Porous electrodes govern the electrochemical performance and pumping requirements in redox flow batteries, yet conventional carbon-fiber-based porous electrodes have not been tailored to sustain the requirements of liquid-phase electrochemistry. 3D printing is an effective approach to manufacture deterministic architectures, enabling the tuning of electrochemical performance and pressure drop. In this work, model grid structures are manufactured with stereolithography 3D printing followed by carbonization and tested as flow battery electrode materials. Microscopy, tomography, spectroscopy, fluid dynamics, and electrochemical diagnostics are employed to investigate the resulting electrode properties, mass transport, and pressure drop of ordered lattice structures. The influence of the printing direction, pillar geometry, and flow field type on the cell performance is investigated and mass transfer vs. electrode structure correlations are elucidated. It is found that the printing direction impacts the electrode performance through a change in morphology, resulting in enhanced performance for diagonally printed electrodes. Furthermore, mass transfer rates within the electrode are improved by helical or triangular pillar shapes or by using interdigitated flow field designs. This study shows the potential of stereolithography 3D printing to manufacture customized electrode scaffolds, which could enable multiscale structures with superior electrochemical performance and low pumping losses.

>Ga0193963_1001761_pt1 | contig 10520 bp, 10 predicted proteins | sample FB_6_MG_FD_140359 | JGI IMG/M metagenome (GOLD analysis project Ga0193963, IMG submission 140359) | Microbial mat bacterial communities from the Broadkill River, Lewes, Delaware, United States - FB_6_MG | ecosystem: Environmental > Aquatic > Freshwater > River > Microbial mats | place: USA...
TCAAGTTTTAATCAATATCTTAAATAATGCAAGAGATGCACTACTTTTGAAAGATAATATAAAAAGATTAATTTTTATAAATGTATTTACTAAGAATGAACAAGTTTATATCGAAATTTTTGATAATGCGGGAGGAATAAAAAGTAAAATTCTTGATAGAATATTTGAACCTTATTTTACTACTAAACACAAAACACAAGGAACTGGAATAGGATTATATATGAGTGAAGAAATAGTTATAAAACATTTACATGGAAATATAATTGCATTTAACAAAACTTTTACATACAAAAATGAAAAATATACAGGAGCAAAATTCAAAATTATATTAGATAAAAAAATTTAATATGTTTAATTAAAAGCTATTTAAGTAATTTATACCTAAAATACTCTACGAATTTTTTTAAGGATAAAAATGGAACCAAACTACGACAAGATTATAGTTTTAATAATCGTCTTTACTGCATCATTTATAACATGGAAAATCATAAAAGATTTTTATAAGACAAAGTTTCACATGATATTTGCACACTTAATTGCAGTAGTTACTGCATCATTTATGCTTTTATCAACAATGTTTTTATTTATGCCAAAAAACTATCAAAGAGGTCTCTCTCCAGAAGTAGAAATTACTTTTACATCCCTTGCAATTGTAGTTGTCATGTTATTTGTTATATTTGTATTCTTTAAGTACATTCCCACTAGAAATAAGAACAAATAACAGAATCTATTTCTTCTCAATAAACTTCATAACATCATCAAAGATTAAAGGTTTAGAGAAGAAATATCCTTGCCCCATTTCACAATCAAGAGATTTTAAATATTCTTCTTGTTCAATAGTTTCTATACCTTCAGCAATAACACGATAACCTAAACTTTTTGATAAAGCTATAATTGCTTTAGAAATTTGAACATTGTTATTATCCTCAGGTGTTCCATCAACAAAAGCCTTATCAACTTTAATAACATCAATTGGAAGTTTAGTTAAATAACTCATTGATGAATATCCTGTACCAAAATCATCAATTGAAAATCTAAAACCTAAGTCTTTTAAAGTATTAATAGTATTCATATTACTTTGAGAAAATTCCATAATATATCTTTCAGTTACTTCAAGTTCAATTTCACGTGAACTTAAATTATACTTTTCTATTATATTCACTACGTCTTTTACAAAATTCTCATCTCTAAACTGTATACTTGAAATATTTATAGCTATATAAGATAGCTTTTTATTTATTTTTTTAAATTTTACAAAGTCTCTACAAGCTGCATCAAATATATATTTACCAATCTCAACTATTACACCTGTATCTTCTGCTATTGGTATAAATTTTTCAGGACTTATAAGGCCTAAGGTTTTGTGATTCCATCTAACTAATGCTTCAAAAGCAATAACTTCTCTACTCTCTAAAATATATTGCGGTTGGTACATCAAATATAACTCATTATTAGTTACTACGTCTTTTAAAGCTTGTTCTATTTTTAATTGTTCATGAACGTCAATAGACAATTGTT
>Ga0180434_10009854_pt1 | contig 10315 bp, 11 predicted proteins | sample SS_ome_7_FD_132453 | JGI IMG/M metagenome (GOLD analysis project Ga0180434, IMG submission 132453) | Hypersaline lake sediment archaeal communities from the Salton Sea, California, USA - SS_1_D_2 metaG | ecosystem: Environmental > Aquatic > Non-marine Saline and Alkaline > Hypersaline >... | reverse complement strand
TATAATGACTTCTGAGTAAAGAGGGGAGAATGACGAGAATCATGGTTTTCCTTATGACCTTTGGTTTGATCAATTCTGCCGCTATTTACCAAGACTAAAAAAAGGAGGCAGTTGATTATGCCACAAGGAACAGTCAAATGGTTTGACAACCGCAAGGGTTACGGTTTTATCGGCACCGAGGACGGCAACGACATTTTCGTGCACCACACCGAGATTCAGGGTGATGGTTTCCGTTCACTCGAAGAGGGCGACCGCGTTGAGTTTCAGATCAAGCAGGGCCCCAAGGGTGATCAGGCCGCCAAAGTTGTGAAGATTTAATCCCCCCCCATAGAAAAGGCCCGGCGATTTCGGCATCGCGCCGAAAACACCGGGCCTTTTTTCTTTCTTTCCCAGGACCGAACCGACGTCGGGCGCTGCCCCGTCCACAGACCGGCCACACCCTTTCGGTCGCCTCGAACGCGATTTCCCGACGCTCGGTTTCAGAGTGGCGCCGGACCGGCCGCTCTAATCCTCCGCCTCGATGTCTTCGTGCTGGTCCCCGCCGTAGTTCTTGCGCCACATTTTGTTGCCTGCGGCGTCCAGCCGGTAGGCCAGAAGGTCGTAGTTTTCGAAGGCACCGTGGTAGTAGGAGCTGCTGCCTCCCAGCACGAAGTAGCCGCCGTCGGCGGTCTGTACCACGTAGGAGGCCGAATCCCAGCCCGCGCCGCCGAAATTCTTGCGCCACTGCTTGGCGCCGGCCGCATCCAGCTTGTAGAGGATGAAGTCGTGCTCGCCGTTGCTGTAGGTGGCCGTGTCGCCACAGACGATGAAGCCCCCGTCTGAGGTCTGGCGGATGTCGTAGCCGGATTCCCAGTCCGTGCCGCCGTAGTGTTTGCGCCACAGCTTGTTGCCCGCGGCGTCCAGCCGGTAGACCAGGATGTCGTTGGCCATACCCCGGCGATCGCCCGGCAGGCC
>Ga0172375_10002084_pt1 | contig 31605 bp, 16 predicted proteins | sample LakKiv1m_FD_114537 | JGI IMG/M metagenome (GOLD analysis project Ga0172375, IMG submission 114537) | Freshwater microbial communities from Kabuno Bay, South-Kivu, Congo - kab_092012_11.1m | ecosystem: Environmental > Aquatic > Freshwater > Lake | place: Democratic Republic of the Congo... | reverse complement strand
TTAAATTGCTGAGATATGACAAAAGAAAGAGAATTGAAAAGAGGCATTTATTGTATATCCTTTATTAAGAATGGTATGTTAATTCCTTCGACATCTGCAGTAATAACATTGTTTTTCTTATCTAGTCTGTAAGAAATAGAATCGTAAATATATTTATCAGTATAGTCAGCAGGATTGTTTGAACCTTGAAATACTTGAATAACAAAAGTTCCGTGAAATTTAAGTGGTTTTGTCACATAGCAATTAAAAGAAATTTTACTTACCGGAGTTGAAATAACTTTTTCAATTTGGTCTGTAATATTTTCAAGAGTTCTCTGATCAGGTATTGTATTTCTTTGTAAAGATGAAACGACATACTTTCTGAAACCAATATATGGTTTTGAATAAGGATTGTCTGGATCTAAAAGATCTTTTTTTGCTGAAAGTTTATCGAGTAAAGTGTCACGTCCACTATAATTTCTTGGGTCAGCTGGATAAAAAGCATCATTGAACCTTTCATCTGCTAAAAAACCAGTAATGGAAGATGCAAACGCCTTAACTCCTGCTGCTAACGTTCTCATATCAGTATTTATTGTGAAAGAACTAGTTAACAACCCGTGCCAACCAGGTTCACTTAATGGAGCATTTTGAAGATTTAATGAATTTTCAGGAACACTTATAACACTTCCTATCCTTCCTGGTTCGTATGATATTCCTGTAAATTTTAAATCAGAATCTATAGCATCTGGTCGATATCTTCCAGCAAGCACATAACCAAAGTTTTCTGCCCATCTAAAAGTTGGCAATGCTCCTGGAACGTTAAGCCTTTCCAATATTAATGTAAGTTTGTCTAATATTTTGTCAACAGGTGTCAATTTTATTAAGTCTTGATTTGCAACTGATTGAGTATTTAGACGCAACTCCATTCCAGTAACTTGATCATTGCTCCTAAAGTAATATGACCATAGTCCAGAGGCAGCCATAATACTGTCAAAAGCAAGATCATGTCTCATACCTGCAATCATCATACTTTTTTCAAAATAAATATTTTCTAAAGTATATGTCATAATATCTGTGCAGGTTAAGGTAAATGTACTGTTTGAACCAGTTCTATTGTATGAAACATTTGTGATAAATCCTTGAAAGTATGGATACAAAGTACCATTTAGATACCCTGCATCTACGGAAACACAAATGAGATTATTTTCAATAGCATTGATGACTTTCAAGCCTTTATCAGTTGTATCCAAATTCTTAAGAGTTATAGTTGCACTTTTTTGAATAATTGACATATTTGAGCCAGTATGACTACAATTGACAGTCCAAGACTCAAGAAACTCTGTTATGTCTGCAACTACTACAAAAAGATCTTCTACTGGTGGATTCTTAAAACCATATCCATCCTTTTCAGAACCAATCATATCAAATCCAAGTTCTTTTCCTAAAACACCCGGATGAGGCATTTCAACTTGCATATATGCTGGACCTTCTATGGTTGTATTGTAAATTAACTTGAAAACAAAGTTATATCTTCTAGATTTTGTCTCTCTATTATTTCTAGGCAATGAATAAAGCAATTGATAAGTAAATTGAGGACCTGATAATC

Supporting Information - Investigating mass transfer relationships in stereolithography 3D printed electrodes for redox flow batteries
In this document the Supporting Information can be found which includes information regarding the manufacturing of 3D printed electrodes (including: printed structures, structure deformation, resin spreading, pore sizes, scanning electron microscopy and X-ray tomographic microscopy images, and a clarification of the printing direction), the physiochemical analysis (including: elemental analysis, X-ray photoelectron spectroscopy, material characteristics, and cyclic voltammetry), mechanical stability, and the electrochemical performance (including: polarization curves, impedance spectroscopy, ohmic resistance, limiting current, and mass transfer correlations).